Fuelled by a cocktail of technological, demographic and social changes, urbanisation has fundamentally changed our relationships with cities.
With idea-generation, research and technology start-ups helping power the traditional players in many economies, thinking around how we house businesses and city dwellers is changing. Few cities have enjoyed the growth seen in Manchester, and at its heart, NOMA is creating one of the UK’s first innovation districts. Together with Property Week and Colliers International, it hosted a MIPIM roundtable to discuss how the property industry can look to future-proof developments for tomorrow’s generation.
The imposing red-brick fascia of Federation House at the heart of NOMA, a joint venture between The Co-operative Group and Hermes Investment Management, sits a stone’s throw from where the world’s first steam mill opened in 1781. Federation House is being developed to host a range of digital companies, with collaborative workspace designed to foster creative industries. Its rustic charm is a long way from the splendour of the award-winning 1 Angel Square. And it’s in contrast with 2 and 3 Angel Square, two new builds boasting large floor plates and expansive atriums.
Together with Sadler’s Yard, a recently-unveiled new public square, and ongoing restoration works on another building, Hanover, NOMA is staking its claim to be the UK’s first innovation district.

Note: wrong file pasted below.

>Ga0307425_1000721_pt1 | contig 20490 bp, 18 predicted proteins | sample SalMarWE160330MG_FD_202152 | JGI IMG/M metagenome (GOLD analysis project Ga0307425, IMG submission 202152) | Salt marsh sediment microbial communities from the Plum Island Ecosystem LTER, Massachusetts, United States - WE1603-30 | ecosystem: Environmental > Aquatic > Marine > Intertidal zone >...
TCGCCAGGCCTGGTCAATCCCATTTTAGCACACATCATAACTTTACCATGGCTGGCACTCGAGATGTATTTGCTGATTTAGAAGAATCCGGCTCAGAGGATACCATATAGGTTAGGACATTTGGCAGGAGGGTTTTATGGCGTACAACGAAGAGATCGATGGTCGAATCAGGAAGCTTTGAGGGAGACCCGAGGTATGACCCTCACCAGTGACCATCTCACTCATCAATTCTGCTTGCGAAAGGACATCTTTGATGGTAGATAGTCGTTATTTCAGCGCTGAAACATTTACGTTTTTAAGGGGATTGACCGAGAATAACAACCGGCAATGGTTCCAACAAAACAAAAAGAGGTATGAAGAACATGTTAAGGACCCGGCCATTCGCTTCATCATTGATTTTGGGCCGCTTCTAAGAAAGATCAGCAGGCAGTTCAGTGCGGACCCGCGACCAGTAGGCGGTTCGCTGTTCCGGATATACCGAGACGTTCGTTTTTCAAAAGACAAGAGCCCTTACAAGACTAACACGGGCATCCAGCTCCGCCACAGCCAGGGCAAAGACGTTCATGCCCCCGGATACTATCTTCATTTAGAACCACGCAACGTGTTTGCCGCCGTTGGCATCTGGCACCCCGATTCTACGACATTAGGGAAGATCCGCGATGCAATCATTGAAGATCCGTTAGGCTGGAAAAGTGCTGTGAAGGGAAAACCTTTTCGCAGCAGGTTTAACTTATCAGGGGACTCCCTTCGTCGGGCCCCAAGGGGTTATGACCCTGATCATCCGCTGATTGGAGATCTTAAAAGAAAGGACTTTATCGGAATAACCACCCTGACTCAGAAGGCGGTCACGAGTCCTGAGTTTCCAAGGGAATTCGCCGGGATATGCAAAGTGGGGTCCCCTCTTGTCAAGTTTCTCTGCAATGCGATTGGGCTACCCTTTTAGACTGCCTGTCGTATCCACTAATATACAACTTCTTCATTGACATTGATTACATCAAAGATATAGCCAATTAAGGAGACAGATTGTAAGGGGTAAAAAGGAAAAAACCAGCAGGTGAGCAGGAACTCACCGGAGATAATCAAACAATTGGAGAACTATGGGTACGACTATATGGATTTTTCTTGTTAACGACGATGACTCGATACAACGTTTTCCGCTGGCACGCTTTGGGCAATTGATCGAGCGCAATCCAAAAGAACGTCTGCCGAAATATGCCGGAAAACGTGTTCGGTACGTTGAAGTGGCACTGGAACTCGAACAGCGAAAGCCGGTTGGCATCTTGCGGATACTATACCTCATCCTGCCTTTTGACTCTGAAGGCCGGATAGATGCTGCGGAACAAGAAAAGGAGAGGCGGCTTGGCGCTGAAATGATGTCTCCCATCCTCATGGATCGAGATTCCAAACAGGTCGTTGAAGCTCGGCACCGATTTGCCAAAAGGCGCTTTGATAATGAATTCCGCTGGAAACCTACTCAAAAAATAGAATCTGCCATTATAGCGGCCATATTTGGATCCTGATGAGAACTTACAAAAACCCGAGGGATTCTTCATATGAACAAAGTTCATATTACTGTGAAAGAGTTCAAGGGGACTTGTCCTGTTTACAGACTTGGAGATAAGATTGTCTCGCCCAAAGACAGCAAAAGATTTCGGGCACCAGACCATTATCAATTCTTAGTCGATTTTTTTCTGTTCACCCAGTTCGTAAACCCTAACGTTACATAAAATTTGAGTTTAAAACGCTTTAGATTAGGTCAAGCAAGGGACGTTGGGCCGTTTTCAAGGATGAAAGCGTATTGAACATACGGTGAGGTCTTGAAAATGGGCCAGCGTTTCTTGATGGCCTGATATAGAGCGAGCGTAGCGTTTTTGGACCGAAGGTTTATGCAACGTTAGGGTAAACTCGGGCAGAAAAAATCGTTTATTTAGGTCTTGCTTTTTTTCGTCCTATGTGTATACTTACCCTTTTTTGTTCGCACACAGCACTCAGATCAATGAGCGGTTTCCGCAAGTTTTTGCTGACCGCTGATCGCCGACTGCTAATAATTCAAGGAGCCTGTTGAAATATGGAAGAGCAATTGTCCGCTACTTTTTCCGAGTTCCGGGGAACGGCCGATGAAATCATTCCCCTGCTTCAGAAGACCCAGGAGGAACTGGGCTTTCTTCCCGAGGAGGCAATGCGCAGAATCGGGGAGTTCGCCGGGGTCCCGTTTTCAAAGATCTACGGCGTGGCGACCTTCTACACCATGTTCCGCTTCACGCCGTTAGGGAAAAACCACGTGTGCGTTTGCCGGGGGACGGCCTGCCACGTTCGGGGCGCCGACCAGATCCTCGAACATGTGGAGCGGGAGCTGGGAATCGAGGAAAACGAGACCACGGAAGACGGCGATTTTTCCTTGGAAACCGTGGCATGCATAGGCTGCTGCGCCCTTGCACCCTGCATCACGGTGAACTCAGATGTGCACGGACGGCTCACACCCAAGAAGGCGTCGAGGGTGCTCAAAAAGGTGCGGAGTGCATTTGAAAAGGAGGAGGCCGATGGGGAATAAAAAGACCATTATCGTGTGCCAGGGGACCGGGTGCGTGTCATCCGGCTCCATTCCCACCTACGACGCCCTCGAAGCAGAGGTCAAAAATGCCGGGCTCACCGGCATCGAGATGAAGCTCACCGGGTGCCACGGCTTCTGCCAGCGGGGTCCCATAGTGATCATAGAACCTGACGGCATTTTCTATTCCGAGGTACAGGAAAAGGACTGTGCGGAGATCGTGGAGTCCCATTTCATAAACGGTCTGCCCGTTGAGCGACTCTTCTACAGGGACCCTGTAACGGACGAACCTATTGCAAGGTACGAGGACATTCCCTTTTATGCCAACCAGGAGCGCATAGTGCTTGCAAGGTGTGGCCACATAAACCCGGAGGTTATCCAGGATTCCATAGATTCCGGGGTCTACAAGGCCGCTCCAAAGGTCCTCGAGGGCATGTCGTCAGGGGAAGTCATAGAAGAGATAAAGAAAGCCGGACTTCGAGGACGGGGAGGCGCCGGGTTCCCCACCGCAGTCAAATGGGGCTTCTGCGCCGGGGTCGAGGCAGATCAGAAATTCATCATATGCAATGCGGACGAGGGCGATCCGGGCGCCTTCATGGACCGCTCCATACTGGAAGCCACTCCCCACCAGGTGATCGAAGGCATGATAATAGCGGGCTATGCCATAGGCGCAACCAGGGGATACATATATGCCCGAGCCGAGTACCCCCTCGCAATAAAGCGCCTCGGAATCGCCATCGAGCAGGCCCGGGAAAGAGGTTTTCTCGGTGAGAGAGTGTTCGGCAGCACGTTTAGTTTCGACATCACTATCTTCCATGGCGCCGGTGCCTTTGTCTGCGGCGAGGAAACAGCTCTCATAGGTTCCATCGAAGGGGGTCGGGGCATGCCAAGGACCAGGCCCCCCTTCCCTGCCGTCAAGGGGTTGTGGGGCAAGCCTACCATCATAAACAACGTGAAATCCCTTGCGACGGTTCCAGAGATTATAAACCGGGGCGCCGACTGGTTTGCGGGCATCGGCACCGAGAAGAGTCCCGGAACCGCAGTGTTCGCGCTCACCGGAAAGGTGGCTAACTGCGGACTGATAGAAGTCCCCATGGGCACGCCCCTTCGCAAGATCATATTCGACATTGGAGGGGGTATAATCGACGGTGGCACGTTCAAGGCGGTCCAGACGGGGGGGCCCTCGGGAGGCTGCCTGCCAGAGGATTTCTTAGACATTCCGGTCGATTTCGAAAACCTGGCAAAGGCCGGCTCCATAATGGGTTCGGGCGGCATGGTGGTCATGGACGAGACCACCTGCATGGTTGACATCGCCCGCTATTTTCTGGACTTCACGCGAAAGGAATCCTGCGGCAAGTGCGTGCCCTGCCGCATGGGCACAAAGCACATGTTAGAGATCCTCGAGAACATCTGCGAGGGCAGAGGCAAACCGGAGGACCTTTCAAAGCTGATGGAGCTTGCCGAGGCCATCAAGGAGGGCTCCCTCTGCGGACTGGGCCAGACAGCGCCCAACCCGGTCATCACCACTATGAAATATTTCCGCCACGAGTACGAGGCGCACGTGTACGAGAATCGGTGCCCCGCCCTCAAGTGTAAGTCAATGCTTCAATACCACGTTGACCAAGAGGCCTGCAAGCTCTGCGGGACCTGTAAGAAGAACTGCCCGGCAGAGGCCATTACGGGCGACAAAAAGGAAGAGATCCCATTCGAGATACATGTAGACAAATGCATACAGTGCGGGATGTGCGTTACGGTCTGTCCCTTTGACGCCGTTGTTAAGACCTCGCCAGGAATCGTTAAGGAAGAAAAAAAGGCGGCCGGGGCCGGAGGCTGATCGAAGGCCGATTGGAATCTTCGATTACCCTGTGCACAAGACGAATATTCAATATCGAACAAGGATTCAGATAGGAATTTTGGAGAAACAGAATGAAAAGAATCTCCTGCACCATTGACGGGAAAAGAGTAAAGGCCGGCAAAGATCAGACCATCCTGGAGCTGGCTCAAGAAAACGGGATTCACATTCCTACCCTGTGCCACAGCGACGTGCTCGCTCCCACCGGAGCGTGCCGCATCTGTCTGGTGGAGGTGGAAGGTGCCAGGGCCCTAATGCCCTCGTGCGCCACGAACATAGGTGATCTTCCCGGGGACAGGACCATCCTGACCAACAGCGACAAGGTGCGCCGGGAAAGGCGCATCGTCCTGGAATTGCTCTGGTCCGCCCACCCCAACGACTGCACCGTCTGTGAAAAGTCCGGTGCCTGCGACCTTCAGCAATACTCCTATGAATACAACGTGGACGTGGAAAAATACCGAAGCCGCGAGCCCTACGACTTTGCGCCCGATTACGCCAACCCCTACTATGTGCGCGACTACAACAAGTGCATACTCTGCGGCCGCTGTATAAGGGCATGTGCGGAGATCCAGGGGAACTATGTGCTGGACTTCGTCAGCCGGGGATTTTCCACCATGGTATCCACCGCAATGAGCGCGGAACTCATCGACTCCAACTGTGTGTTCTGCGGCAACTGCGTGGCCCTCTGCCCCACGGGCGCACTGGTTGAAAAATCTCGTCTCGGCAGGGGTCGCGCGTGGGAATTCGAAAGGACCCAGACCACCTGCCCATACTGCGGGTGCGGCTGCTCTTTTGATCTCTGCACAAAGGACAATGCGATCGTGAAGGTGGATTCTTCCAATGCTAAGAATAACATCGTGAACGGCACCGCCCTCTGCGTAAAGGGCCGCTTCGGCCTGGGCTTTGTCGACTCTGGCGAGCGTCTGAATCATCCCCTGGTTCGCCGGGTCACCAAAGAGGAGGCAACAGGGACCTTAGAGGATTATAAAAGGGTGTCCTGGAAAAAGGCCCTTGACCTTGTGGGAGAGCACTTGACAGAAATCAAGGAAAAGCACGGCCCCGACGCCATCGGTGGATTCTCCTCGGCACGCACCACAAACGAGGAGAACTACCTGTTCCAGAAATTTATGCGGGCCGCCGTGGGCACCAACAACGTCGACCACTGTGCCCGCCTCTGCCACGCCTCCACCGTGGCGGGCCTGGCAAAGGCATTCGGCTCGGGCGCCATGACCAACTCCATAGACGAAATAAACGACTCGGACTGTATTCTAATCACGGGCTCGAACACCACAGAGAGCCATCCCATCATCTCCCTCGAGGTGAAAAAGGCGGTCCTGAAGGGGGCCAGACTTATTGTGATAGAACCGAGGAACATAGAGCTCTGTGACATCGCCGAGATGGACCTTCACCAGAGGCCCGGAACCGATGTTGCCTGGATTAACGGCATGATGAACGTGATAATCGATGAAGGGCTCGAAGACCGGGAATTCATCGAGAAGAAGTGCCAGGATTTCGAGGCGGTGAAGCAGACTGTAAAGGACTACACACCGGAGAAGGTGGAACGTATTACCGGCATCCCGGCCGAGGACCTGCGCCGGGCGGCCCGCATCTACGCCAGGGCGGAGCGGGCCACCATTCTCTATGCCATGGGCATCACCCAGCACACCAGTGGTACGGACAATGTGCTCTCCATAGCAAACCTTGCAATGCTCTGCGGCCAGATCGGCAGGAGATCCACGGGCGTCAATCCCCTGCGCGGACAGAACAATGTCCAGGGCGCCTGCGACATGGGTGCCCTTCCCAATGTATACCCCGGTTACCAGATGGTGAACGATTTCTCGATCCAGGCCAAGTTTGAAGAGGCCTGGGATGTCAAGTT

So how does it intend to achieve that? And what obstacles lie in its path? These were the questions posed by Property Week’s editor Liz Hamson.
Confidence in the regional economy has dovetailed with devolution: the region has become the living embodiment of the ‘Metropolitan Revolution’, the title of Bruce Katz’s 2013 book. This book studied American cities overcoming economic and social challenges by combining resources and uniting civic leaders.
“The US has been going through a fundamental revaluing of cities,” explains Katz. “The move to open innovation means more global corporations are doing their research externally. Networks such as advanced research universities play a key role.”
While digital infrastructure now plays a crucial part in supporting these networks, warnings around the ‘death of the office’ were overblown. With the government trumpeting new transport infrastructure across London and between northern cities, face-to-face working still rules.
“Moves by the government and Manchester council to improve transport have shown considerable foresight,” says David Pringle, director of NOMA at The Co-operative Group. “Although NOMA is now 25 minutes from the airport, placed opposite Manchester’s revamped Victoria rail station, we see people - not buildings - as the real key to successful place-making.”
“Our most important resource is the potential pool of seven million people within a one hour commute of NOMA.”
Philip Nell, fund director at Hermes Investment Management, agrees. “Taking a long-term investor’s view means understanding how people will use the space, both now and in the future,” he says.